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I am trying to develop an inventory/payroll system for a factory. The information will be stored on a server, Windows Server 2008 R2, and SQL Server 2005. I'm going to store the records on the server, but will develop several front-end client forms in MS Access 2010. The information is currently in an MS Access 2010 database(local), and I'll eventually need to get this data on the server. I currently have a remote desktop access with username and password, however I can't figure out how to get things set up. I have SQL Server 2005 installed on my computer as well. How do I start to make a few test tables, things like that, etc.

Could one of you guys recommend an SQL Server 2005 tutorial? I'm just having a lot of trouble getting started on this project, not really sure what to do. I need to configure the database in such a way that it will allow MS Access 2010 to be the front end.

Thanks for any help I receive, if I need to clarify something please just ask.

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closed as not a real question by Wesley, John Gardeniers, MikeyB, EEAA, Ward Aug 10 '12 at 20:10

It's difficult to tell what is being asked here. This question is ambiguous, vague, incomplete, overly broad, or rhetorical and cannot be reasonably answered in its current form. For help clarifying this question so that it can be reopened, visit the help center.If this question can be reworded to fit the rules in the help center, please edit the question.

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I'd truly like to know the backstory to this. 1) Inventory/Payroll system, 2) Factory, 3) No one with significant experience in development, database architecture or systems administration is working on a project that touches the most important digital workflows and assets for the company. I haz a sad. =( –  Wesley Apr 26 '12 at 3:43
    
There isn't much story, I'm being hired to develop these systems. I have lots of experience with database design, however I've never done it using these microsoft products. I always programmed them in the past(MySQL mostly, but a few others as well). Will you explain why you downvoted my thread and why it makes you sad? –  Scriptonaut Apr 26 '12 at 3:45
    
I didn't downvote, but likely it was downvoted for being off topic. Tutorial requests and extremely broad questions or questions that don't have a well scoped topic are closed in double-time. –  Wesley Apr 26 '12 at 3:46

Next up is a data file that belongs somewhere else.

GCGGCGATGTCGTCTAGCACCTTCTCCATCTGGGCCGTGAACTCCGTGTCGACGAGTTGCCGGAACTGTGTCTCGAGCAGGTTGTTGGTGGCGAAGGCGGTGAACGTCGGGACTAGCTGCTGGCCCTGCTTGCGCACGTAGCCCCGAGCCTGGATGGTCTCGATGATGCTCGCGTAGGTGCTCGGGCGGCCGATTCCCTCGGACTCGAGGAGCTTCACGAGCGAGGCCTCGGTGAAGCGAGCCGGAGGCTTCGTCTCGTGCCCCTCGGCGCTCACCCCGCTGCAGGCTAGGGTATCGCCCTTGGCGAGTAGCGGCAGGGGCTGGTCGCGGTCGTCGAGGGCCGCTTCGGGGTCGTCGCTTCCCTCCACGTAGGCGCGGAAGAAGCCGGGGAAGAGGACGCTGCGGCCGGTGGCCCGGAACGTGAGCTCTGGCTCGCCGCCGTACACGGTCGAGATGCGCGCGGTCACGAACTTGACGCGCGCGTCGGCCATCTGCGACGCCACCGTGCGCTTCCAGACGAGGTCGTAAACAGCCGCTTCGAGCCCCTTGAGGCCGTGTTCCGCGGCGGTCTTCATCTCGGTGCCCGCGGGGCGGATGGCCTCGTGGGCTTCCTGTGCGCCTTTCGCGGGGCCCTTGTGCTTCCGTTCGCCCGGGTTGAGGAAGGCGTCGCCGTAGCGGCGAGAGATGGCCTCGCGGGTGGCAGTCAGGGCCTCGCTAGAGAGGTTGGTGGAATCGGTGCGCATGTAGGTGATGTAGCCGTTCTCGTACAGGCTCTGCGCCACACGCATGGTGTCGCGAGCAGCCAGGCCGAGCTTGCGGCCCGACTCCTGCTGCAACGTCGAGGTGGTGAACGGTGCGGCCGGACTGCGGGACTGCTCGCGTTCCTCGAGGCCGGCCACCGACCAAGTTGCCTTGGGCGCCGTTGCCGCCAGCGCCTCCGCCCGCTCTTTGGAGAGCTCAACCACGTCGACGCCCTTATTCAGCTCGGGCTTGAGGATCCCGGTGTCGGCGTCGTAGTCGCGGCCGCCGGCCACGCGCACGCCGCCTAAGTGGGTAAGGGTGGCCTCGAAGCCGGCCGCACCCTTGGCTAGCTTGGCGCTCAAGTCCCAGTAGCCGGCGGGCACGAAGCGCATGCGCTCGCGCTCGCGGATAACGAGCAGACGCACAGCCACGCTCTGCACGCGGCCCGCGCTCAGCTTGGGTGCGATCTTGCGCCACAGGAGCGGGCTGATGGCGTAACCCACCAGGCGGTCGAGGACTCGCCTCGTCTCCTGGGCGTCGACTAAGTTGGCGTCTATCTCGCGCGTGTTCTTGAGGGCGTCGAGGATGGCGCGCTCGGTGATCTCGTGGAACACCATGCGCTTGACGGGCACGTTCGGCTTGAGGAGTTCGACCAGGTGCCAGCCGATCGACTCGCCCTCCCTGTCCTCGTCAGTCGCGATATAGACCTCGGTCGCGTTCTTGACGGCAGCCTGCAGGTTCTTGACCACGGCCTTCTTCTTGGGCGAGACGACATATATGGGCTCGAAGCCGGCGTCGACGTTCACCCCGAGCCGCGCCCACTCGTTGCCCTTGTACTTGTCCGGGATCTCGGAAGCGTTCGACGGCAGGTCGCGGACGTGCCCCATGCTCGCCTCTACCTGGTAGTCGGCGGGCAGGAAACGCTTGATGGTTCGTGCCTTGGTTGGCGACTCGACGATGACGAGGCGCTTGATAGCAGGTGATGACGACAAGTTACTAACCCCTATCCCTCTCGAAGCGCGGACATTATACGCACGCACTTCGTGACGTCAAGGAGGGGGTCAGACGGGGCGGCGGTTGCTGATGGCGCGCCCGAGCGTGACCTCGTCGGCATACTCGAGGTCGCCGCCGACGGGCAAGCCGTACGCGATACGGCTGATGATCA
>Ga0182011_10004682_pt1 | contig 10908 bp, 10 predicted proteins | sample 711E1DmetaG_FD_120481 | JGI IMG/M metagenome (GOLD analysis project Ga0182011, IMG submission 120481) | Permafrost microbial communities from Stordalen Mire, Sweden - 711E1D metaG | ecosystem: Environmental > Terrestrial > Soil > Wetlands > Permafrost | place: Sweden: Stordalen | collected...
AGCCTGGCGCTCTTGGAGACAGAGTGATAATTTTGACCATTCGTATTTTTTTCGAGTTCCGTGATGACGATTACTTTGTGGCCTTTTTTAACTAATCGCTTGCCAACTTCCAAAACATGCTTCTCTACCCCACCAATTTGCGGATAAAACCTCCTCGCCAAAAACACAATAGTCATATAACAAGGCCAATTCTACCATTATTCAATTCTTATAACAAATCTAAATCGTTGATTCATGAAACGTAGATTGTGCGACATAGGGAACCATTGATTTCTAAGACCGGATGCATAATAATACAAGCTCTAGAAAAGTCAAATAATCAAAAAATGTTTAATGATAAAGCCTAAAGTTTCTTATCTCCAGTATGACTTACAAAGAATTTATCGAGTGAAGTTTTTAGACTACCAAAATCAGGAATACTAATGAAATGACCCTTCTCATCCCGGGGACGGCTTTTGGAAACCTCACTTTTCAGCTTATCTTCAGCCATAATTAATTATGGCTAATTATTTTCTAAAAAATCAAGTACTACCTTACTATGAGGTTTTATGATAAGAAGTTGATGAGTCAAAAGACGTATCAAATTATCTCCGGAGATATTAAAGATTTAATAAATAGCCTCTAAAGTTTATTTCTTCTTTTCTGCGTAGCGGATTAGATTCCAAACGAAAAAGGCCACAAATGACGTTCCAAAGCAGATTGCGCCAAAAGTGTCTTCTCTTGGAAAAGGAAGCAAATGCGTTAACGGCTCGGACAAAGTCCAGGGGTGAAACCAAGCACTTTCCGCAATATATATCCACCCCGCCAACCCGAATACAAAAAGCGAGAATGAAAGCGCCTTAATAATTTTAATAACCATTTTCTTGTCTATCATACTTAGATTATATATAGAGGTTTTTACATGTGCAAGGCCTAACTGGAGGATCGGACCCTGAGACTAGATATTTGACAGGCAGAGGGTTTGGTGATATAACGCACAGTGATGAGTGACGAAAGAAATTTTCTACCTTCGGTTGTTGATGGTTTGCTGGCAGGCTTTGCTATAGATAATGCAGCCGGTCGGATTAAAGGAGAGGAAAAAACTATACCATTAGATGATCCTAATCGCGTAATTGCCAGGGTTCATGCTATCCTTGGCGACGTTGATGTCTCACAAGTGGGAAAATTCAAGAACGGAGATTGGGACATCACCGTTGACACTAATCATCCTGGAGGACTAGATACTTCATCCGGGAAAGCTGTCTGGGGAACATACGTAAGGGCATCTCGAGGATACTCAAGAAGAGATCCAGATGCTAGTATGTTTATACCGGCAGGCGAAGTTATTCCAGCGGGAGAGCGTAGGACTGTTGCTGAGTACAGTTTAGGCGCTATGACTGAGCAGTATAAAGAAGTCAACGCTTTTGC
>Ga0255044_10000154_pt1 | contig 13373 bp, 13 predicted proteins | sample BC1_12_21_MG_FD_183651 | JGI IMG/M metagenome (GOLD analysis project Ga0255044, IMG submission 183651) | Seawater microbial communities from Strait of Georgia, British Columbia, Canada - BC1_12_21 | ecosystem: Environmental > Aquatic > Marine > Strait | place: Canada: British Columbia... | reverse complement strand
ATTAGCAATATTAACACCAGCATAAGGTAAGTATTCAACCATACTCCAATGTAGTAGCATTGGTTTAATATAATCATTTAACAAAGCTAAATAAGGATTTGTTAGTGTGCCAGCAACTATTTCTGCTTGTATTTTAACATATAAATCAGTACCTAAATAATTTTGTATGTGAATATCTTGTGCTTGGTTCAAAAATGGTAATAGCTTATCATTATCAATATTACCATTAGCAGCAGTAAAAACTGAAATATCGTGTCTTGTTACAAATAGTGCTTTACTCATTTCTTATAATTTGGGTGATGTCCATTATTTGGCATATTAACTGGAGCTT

Where should I post this then? I posted it over at StackOverflow and they directed me here. Tell me why this makes you sad, or why you don't believe me. I posted a similar thread last week and there was a guy who said the same thing. This is disheartening because I have to complete this job for this guy, on top of full time university and a part-time web-developer/admin job. I'm just looking for help man. –  Scriptonaut Apr 26 '12 at 3:51
    
1) Tutorial requests are always off topic for all StackExchange sites. 2) Overly broad topics are off topic for most if not all StackExchange sites. 3) It makes a lot of ServerFaulters frustrated / sad to see huge, important systems being worked on and developed by people whose questions reveal an enormous lack of understanding that jeopardizes the very solvency of the company. 4) We all started somewhere, so props for that. –  Wesley Apr 26 '12 at 4:05
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1 Answer 1

up vote 3 down vote accepted

Ok, I don't normally do this (post tutorials or hand-hold), but it sounds like you're at least trying to do the right thing by your employer, and I can respect that.

I suggest you start with a free version of SQL Server. Unless your software is wildly popular or you generate massive amounts of payroll data, you will probably never out-grow it.

The free version is called SQL Server 2008 R2 Express.